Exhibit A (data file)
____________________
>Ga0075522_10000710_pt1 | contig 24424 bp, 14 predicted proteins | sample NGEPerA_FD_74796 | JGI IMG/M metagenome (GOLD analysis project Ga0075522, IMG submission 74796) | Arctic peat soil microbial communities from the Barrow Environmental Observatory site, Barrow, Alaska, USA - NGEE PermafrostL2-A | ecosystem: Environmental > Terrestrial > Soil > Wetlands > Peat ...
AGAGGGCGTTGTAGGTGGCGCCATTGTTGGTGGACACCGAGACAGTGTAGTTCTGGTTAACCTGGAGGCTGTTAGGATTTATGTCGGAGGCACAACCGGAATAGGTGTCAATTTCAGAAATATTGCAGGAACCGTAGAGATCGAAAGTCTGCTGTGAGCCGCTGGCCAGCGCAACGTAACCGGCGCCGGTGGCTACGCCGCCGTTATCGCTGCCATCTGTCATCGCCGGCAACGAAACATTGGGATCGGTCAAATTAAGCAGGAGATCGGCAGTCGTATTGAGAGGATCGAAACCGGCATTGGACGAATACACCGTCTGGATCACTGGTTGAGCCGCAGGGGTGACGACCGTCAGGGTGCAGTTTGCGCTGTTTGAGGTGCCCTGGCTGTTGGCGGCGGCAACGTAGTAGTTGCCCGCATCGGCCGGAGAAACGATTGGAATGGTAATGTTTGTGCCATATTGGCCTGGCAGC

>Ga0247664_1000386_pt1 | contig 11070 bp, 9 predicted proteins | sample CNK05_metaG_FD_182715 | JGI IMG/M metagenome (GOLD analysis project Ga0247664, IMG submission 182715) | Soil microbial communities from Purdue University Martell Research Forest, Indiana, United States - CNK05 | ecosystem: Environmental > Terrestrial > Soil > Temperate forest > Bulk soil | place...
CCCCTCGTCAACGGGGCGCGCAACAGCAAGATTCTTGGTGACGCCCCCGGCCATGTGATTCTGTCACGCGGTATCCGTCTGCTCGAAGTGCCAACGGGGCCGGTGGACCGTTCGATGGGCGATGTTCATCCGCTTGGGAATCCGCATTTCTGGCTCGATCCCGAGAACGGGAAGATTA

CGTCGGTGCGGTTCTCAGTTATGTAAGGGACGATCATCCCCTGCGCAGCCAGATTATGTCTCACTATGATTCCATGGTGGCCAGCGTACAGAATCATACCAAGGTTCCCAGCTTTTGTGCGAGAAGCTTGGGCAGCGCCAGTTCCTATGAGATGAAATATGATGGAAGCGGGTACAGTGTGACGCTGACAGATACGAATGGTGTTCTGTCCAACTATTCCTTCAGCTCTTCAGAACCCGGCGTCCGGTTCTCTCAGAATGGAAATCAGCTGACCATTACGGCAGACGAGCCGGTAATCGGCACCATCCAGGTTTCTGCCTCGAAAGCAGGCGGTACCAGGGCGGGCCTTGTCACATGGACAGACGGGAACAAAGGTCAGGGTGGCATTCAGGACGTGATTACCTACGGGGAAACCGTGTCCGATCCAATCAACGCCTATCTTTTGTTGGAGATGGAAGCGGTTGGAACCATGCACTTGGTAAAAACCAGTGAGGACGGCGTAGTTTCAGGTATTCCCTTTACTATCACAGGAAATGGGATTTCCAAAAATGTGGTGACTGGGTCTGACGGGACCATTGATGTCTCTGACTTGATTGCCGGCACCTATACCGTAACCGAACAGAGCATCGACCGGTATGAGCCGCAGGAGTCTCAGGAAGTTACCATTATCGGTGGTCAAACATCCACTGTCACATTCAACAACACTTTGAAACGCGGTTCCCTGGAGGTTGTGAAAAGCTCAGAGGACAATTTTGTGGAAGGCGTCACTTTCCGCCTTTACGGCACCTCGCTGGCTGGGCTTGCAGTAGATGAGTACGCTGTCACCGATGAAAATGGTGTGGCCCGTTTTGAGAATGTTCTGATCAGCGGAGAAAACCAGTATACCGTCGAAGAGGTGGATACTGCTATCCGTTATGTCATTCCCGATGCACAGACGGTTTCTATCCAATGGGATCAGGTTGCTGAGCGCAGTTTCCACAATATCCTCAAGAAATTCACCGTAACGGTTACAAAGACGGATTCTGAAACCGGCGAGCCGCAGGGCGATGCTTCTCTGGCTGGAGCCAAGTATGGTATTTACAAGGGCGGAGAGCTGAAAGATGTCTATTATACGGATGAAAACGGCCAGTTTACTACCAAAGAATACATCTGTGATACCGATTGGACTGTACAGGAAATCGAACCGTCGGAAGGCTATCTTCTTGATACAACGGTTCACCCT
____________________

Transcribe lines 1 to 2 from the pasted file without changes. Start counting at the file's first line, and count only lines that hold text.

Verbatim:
>Ga0075522_10000710_pt1 | contig 24424 bp, 14 predicted proteins | sample NGEPerA_FD_74796 | JGI IMG/M metagenome (GOLD analysis project Ga0075522, IMG submission 74796) | Arctic peat soil microbial communities from the Barrow Environmental Observatory site, Barrow, Alaska, USA - NGEE PermafrostL2-A | ecosystem: Environmental > Terrestrial > Soil > Wetlands > Peat ...
AGAGGGCGTTGTAGGTGGCGCCATTGTTGGTGGACACCGAGACAGTGTAGTTCTGGTTAACCTGGAGGCTGTTAGGATTTATGTCGGAGGCACAACCGGAATAGGTGTCAATTTCAGAAATATTGCAGGAACCGTAGAGATCGAAAGTCTGCTGTGAGCCGCTGGCCAGCGCAACGTAACCGGCGCCGGTGGCTACGCCGCCGTTATCGCTGCCATCTGTCATCGCCGGCAACGAAACATTGGGATCGGTCAAATTAAGCAGGAGATCGGCAGTCGTATTGAGAGGATCGAAACCGGCATTGGACGAATACACCGTCTGGATCACTGGTTGAGCCGCAGGGGTGACGACCGTCAGGGTGCAGTTTGCGCTGTTTGAGGTGCCCTGGCTGTTGGCGGCGGCAACGTAGTAGTTGCCCGCATCGGCCGGAGAAACGATTGGAATGGTAATGTTTGTGCCATATTGGCCTGGCAGC